It’s the Summer of Twists here at Riveted, and one of the biggest twists I’ve seen so this summer is what the cast of the 1991 Robin Williams film Hook looks like 25 years after its release. (Also, how is it possible that movie came out 25 years ago??) In case you haven’t seen it, here it is:
This image got me thinking about the origins of Peter Pan. The character has been around for more than a hundred years, but what did it look like at the very beginning? What twists and turns did Barrie’s original story take to become what we know it as today? If you’ve ever seen Finding Neverland, you have a little bit of an idea, but there’s so much more to the story. Here are ten facts you might not know about where Peter Pan actually came from (and two about where he went).
The First Time Peter Pan Appeared in Literature Wasn’t in the Eponymous Peter Pan
Little known fact: the first time the character Peter Pan appeared in a published work wasn’t actually in Peter Pan. It was in an earlier novel by James (J.M.) Barrie called The Little White Bird, first published in 1902. While the overall novel is fairly dark, several chapters are much lighter in tone and establish the background for Peter Pan. This section of the book received acclaim apart from the overall book, helping Barrie to realize Peter could be a much bigger character. For the next thirty years, he worked on Peter’s story as both a play and a novel, switching back and forth between the two. In 1906 he pulled the original story of Peter out of The Little White Bird, and published it as a standalone novel titled Peter Pan in Kensington Garden.
J.M. Barrie Wrote the Play in 1904 but it Didn’t Appear in Print until 1929
As a result of Peter’s popularity in The Little White Bird Barrie began developing a play: Peter Pan, or the Boy Who Would Not Grow Up. The play was produced for the first time on December 27, 1904 and was incredibly well received. But with each performance came tweaks, so Barrie waited to put the play in writing until 1929.
Part of its Initial Popularity is Because of the Christmas Pantomime Tradition
You might not immediately think of Peter Pan as a Christmas story, but its production in the early years tended to be focused on the holiday season. Plays geared towards children based on nursery rhymes and fairly tales were usually produced this time of year. When Peter Pan hit the stage, though, it was something entirely new—with flying, fairies, and pirates, it quickly became a popular part of the Christmas tradition in London and New York, and eventually spread around the world.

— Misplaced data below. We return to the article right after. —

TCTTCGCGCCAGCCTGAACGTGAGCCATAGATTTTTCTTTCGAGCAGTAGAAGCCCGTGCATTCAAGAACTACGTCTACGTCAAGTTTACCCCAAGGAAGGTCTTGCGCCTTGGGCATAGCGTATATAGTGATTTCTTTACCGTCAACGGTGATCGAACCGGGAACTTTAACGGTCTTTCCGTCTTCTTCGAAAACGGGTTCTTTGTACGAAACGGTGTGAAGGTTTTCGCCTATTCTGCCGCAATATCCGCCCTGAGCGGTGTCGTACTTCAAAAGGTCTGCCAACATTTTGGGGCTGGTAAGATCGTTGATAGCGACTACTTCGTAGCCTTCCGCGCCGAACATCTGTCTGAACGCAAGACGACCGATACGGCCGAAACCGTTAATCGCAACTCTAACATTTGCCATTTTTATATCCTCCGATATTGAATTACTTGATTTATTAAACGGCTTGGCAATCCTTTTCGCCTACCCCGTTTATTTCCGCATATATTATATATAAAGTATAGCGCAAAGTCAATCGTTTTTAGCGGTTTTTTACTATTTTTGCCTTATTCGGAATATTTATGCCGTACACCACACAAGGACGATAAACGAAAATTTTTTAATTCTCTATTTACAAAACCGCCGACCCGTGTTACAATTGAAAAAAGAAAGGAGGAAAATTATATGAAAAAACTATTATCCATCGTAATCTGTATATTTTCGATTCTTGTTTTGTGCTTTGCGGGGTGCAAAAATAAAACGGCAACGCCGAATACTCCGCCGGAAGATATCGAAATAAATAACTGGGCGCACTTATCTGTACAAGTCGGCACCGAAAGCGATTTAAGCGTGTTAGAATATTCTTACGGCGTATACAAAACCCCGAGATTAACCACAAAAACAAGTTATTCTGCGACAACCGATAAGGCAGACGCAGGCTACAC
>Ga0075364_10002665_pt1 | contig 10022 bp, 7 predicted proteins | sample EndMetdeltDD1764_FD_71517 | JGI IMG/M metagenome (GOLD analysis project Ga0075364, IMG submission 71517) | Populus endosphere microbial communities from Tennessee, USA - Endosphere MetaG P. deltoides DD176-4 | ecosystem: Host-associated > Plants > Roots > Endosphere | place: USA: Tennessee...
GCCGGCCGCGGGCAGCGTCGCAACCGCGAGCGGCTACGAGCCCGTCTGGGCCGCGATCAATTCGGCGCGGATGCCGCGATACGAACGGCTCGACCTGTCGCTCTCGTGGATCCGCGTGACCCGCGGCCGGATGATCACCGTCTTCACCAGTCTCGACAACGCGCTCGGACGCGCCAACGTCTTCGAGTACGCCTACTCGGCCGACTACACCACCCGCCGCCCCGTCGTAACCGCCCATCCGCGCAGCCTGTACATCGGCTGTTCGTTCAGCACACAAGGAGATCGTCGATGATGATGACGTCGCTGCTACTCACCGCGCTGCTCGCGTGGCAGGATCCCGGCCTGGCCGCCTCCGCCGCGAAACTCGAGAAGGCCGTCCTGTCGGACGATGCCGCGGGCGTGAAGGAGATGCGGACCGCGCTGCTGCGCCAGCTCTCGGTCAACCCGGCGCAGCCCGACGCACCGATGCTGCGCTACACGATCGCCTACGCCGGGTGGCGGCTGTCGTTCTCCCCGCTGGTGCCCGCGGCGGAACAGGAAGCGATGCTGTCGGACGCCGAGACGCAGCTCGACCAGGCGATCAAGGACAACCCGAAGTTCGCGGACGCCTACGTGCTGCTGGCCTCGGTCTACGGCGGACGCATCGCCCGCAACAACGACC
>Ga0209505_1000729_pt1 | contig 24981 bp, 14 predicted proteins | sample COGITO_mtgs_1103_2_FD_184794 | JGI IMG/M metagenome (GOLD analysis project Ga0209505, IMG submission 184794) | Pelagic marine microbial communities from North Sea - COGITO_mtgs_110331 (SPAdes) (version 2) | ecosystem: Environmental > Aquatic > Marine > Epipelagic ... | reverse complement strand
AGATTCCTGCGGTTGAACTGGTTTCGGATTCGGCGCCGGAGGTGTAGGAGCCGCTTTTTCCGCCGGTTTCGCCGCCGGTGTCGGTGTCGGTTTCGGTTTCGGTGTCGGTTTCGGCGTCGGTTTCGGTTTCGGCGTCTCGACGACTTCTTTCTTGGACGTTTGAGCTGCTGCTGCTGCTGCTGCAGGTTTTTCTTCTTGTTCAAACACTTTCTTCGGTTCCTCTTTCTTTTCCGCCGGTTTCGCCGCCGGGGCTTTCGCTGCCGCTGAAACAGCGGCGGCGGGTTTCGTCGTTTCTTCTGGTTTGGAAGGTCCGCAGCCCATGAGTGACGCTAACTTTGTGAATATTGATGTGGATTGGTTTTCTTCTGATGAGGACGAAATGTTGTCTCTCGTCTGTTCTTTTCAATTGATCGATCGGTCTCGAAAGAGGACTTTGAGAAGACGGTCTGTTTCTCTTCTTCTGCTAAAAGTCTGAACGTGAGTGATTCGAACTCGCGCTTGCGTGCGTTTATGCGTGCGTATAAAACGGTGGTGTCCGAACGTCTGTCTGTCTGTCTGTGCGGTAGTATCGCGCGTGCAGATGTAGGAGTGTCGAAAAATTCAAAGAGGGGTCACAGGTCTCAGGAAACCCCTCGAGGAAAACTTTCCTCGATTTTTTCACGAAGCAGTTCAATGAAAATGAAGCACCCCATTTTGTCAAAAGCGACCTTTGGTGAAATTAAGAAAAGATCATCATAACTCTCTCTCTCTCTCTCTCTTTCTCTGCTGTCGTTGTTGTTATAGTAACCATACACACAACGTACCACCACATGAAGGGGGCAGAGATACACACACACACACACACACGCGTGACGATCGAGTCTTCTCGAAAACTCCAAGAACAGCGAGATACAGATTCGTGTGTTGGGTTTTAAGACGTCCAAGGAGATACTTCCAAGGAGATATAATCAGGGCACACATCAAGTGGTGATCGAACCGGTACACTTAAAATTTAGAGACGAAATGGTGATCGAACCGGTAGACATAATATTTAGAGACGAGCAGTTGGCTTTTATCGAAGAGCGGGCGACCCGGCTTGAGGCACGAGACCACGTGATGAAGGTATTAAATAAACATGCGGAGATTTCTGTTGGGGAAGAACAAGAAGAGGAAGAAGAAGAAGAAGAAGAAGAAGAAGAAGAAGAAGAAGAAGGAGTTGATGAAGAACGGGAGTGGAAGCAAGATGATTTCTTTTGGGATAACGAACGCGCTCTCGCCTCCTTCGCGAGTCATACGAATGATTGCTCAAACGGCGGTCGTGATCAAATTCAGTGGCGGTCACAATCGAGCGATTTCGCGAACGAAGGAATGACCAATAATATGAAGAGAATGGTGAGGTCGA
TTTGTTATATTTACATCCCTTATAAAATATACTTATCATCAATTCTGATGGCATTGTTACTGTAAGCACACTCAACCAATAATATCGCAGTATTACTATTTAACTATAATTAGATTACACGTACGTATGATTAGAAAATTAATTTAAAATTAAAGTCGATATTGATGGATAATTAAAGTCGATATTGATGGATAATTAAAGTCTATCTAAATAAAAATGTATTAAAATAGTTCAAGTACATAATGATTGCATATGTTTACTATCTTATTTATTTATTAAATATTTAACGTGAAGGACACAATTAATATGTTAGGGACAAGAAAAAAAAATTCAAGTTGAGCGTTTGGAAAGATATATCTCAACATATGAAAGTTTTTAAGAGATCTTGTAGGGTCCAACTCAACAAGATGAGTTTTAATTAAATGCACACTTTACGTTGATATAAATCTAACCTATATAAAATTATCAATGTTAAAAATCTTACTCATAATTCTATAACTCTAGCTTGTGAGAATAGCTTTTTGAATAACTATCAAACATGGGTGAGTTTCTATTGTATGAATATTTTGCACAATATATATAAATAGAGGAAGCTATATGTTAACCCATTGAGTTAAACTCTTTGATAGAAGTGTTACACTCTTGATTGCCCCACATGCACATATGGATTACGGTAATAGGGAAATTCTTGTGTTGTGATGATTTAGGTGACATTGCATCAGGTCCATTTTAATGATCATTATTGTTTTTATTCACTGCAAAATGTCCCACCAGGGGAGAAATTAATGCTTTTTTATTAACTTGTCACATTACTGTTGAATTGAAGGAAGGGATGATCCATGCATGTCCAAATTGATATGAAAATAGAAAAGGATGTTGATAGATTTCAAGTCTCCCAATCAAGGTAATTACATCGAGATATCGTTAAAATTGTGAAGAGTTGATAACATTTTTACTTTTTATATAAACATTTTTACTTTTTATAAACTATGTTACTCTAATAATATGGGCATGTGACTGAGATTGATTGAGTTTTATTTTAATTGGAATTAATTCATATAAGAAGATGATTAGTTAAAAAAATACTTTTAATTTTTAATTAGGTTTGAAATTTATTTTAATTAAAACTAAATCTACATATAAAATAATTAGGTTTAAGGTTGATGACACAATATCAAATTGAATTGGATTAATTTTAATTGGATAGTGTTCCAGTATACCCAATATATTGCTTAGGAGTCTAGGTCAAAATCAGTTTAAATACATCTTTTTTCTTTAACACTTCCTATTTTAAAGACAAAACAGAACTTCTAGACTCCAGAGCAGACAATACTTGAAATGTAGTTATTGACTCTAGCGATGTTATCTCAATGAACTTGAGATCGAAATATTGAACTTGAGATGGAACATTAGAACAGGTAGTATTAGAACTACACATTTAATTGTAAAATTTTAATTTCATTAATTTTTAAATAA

Barrie Finally Wrote the Novel Version in 1911
By 1911 Peter Pan was well known as a play, but there was no novel version of Peter’s story (besides those chapters mentioned earlier). Finally, he adapted the play into a novel and simply called it Peter and Wendy.
J. M. Barrie (Partially) Based the Character of Peter Pan on Himself
Peter is a complex character and has characteristics of a lot of people in Barrie’s life, but he started with himself. Peter is presented as an inadequate outsider in British society, which is how Barrie saw himself. One of the biggest similarities between the two is the apparent lack of sexual desire. Wendy wants Peter to act like a father, but Peter literally can’t imagine what it is she wants him to do. And though Barrie married in 1894 and loved children, he never had any of his own, though his wife desperately wanted them. It’s unknown whether Barrie was impotent or just uninterested in sex, but regardless the marriage deteriorated, ending in 1909. What we do know, though, is in his personal journal Barrie wrote: “Greatest horror—dream I am married—wake up shrieking.” And it seems Peter would have the same reaction.
He Also Had His Older Brother in Mind
The other huge influence on the character of Peter was Barrie’s older brother, David. When Barrie was six years old, David died in an ice skating accident two days before his fourteenth birthday. It mystified and disturbed Barrie while he would continue getting older, the memory of his brother never would—people would always picture him as a thirteen-year-old child. It certainly casts a dark shadow on the phrase “boy who would not grow up.” And his brother David wasn’t the only death. His mother had ten children, but by 1929 when he finally wrote down the play, only one of his nine siblings was still alive. The themes of life and death are explored throughout his works.